Family Law is fraught with complexity, competing interests, suffering and potent, palpable anger. The process of separating undoubtedly qualifies as a high stress life event with many individuals experiencing significant anxiety, depression, increased substance abuse and difficulty regulating their emotions.
As family consultants/single expert witnesses in the Family and Federal Circuit Court, providing so-called guidance and advice to families, we have often felt like we are in a ‘strange world’. Certainly, as we started to write this piece we felt some insecurity about the level uncertainty we hold in this area despite our combined 35 years of practice wisdom and experience. We are both drawn to this work and deeply saddened by it. Drawn to a real desire to assist, support and guide – parents and children- through a difficult transition and, as readily, repelled by the messiness, uncertainty and seeming unfairness that lurks in the background – and is rarely, if ever, acknowledged by our legal partners-in-crime.
As a professional within the human sciences there is a certain level of tolerance for messiness – Life is Messy – is a mantra within the field. We are interested in messy topics but we also have a strong desire to clean up the mess, make it tidy, understandable and predictable. However, our gut and experience with high conflict separations, tells us that the messiness extends beyond the individual, beyond the family, beyond the extended family and spews forth (in a kind of circular motion) into the systems that must ultimately and officially, reconfigure the mess. Enter: the psy/legal nexus.
The overall and ever present themes that arise when we conduct family report interviews are stories of suffering, grief and loss, frustration, hopelessness and fear. A real sense of being stripped back bare emerges along with all the associated responses and reactions to such vulnerability – anger, frustration, hopelessness, deep sadness, fear and a sometimes an unacknowledged desire for justice in the form of retribution. This is a territory that has the potential to escalate into a whirlwind of emotion that resembles a war zone where the most vulnerable, children, are taken hostage.
The power of the legal system is a two-edged sword. Family law imperatives are adversarial and procedural. The legal system can determine parenting arrangements with the intention of providing stability to a family undertaking enormous changes however, we also know that such directives do not necessarily result in compliance or obedience let alone quality outcomes. Orders are contravened, disputes escalate and allegations of parental incapacity roll in like waves on the ocean (see above reference to Psy-Legal Rescue – what a show it would be). Referrals are made to psy based practitioners with the hope that their skills will abate the waves of fear, anger and frustration that feed the conflict. Moreover, we are also asked to manage the children who are stuck in an untenable position where conflict insidiously impacts on their capacity to trust, connect and make sense of their crumbling world. Importantly, many parents can and do manage post-separation arrangements really well.
Individuals and families that successfully re-configure their post-separation identity seem to display key features such as a holding a sense of worthiness, courage and compassion to self and others. They display a willingness to let go of who they thought they should be, how their life should be and the projection of responsibility to others (typically their ex-partner). There is a quality to the separating process that holds courage to accept individual and others imperfections and even more intrinsically, a willingness to experience the full extent of the vulnerability inherent. There is an ability to ‘do’ vulnerability with a level of acceptance as if the discomfort that comes with it is to be expected and even necessary for the re-integration to occur. There is a willingness to engage in a process where there are ultimately no guarantees: a process where the child/ren is freed from the responsibility of absorbing the parental conflict and permitted to maintain their connectedness to both parents and family. It is in these circumstances that the psy/legal nexus is most useful and ameliorating.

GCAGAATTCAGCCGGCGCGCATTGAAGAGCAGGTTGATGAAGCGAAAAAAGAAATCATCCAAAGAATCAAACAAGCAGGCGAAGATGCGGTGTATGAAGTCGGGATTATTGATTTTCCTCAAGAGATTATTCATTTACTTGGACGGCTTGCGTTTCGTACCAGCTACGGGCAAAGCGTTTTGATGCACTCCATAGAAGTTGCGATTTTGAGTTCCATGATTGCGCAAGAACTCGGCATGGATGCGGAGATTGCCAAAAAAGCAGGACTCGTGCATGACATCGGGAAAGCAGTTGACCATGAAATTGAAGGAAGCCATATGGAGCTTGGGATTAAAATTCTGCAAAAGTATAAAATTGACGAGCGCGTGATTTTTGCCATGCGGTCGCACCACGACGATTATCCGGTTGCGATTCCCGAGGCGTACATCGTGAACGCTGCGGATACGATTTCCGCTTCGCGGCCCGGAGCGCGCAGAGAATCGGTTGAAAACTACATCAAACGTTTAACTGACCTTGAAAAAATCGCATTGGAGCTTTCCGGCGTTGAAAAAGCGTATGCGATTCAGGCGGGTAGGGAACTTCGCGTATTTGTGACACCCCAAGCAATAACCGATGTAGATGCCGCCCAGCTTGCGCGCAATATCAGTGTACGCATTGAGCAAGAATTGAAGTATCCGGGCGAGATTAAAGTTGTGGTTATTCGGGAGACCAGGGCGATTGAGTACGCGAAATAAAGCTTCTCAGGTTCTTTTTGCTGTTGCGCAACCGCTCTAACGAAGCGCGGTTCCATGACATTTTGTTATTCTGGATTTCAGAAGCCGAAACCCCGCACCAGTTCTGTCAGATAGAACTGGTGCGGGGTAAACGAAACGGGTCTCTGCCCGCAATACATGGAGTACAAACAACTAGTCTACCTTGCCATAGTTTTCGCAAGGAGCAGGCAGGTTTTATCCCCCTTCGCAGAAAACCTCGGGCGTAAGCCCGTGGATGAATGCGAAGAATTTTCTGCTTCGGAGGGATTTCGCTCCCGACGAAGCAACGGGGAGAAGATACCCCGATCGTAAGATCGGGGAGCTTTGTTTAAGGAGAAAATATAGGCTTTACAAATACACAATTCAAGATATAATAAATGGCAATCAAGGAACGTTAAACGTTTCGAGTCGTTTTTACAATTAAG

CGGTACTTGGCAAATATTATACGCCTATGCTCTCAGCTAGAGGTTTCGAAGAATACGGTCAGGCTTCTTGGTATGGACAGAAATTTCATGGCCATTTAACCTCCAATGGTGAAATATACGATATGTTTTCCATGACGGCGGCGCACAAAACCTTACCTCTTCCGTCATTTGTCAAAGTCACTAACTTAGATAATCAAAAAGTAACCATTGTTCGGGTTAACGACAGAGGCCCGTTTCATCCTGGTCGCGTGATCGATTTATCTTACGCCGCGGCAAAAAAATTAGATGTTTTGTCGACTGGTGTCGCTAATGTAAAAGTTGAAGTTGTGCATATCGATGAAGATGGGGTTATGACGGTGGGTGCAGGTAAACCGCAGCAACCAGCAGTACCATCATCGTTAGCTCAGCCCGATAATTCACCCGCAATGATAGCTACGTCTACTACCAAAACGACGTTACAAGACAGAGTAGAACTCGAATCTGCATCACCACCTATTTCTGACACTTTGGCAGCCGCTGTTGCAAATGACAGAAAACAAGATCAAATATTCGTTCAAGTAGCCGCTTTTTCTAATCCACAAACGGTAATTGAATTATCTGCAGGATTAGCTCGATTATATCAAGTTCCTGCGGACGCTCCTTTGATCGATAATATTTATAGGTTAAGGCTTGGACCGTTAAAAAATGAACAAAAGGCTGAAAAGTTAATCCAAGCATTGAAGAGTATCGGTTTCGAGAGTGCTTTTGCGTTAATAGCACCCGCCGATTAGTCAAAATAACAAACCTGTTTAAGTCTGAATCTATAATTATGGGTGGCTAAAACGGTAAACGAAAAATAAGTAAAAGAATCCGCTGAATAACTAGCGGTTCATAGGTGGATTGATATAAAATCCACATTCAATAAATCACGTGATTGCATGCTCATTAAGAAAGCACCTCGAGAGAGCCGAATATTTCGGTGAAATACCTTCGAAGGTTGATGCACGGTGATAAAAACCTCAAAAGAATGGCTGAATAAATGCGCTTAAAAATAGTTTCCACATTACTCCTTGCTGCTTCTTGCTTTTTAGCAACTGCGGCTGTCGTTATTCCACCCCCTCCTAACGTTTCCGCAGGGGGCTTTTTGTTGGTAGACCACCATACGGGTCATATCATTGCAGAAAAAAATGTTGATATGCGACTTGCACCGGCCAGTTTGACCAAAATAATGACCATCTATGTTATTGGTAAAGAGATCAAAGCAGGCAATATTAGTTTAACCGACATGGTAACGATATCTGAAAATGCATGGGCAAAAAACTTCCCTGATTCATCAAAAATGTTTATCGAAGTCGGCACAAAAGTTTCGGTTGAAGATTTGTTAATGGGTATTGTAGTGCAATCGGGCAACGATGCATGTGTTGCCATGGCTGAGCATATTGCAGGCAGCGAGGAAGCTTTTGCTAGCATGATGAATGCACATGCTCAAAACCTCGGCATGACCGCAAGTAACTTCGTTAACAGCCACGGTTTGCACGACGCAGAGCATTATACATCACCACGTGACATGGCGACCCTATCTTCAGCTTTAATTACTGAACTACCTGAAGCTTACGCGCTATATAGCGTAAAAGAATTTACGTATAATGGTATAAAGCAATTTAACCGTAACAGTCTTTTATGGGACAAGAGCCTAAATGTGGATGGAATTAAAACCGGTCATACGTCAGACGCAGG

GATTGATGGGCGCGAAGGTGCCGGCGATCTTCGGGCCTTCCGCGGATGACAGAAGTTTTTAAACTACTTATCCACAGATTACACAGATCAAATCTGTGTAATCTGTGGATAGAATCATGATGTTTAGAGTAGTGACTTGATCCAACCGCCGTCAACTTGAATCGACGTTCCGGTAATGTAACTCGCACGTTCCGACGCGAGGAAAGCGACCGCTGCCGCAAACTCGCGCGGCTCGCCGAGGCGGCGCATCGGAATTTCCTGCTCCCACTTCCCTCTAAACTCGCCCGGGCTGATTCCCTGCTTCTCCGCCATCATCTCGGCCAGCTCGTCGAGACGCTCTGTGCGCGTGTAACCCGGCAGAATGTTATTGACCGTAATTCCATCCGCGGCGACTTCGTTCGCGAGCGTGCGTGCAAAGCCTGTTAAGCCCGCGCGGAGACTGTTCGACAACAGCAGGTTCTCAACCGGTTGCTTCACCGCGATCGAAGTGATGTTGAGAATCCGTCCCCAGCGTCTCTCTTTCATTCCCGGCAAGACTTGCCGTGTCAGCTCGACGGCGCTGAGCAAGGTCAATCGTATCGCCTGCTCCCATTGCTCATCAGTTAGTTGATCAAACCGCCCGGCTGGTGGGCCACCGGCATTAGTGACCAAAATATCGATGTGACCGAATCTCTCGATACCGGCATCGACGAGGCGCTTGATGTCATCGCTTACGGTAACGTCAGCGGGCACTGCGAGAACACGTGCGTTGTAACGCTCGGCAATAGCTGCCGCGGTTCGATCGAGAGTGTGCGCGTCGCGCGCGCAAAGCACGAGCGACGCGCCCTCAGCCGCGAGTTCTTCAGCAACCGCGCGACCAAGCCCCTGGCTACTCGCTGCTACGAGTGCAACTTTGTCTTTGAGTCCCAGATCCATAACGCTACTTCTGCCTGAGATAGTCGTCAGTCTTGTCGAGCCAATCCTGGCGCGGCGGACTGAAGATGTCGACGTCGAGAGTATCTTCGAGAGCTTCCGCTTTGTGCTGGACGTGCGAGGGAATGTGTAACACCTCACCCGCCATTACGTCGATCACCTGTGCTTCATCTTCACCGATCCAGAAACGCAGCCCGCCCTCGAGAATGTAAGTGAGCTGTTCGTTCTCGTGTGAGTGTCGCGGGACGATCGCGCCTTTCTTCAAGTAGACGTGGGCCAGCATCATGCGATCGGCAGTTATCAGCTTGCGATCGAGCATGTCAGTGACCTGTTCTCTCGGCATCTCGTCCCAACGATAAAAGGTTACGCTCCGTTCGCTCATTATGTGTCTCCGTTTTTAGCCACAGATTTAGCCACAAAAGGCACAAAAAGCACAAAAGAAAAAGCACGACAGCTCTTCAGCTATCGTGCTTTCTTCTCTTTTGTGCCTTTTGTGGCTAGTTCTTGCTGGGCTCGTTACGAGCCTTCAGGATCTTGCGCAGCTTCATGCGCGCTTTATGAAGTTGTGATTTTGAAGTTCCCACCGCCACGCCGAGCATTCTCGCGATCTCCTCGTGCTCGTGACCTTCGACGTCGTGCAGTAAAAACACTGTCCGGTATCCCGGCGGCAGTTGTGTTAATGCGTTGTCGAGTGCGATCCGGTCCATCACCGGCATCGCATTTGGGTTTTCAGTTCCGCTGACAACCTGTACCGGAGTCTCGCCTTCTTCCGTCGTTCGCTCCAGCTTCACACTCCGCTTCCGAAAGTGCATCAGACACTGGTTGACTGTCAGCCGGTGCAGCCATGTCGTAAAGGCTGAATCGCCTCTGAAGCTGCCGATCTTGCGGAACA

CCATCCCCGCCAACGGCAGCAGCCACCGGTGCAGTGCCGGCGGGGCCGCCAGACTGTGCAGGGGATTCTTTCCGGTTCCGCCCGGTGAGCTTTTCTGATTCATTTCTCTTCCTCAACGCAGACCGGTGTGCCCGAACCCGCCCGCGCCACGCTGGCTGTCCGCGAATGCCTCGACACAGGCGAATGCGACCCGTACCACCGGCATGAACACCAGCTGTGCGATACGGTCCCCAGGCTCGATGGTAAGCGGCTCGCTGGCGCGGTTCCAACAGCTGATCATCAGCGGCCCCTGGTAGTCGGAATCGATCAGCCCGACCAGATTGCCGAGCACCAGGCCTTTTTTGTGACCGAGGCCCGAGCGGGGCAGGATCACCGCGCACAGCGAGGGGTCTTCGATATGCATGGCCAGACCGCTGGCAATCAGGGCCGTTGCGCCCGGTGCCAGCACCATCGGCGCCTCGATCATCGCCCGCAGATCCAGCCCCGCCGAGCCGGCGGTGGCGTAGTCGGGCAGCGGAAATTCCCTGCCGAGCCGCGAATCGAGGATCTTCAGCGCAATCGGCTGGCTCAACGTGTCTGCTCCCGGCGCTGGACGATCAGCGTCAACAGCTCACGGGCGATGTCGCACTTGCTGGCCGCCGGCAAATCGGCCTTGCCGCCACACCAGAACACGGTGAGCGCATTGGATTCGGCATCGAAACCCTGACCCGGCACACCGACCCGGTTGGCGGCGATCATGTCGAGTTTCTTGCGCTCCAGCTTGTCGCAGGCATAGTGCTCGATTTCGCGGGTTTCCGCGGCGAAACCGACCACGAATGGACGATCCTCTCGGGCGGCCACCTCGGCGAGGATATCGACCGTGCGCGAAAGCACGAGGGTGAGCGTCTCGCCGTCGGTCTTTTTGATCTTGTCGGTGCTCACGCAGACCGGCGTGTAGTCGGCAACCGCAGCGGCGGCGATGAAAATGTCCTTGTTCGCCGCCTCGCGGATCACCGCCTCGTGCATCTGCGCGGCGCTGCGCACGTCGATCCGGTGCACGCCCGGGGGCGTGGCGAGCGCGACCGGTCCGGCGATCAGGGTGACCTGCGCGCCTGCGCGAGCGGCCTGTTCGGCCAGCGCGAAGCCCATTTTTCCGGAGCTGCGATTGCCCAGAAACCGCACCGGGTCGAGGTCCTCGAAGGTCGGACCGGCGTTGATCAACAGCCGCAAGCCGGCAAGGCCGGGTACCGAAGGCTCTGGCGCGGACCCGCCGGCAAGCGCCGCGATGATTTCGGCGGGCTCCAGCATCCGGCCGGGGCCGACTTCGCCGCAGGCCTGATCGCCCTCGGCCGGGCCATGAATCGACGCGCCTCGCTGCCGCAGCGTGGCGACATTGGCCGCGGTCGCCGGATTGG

High conflict families lack the above capacities. As psy practitioners charged with working with such families, it is indisputably apparent that what is most needed under these conditions is the clear recognition that the most vulnerable party must not be positioned as leverage in ‘peace talks’. Ongoing conflict is unequivocally harmful to children; what is even more harmful is the positioning of children as the site for change. There is a big difference between children participating in therapy to support them emotionally and mentally as their family changes and receiving what can be described as combat strategies to manage their parents’ difficult, confusing and harmful patterns of relating. Indeed, if this were to be viewed via a child protection lens, it would most likely be considered emotional harm. The burden of consequence or responsibility in high conflict family separations must not lie with children but rather with the adults with the psy/legal nexus remaining steadfast on this position.
Adults need to learn how to lean into the vulnerability of their unfolding experiences, suspend their compulsion to react, defend and win the war. This will involve enduring loss, feeling the feelings of loss and processing the fall out of loss. We are adamant that the parents must bear the brunt of this journey, not the child – who never asked to be part of it, did not cause it, cannot control it and should not be subjected to a disproportionate amount of the fallout.
Rayleigh Joy and Susan De Campo are Family Consultants at LifeCare Consultancy.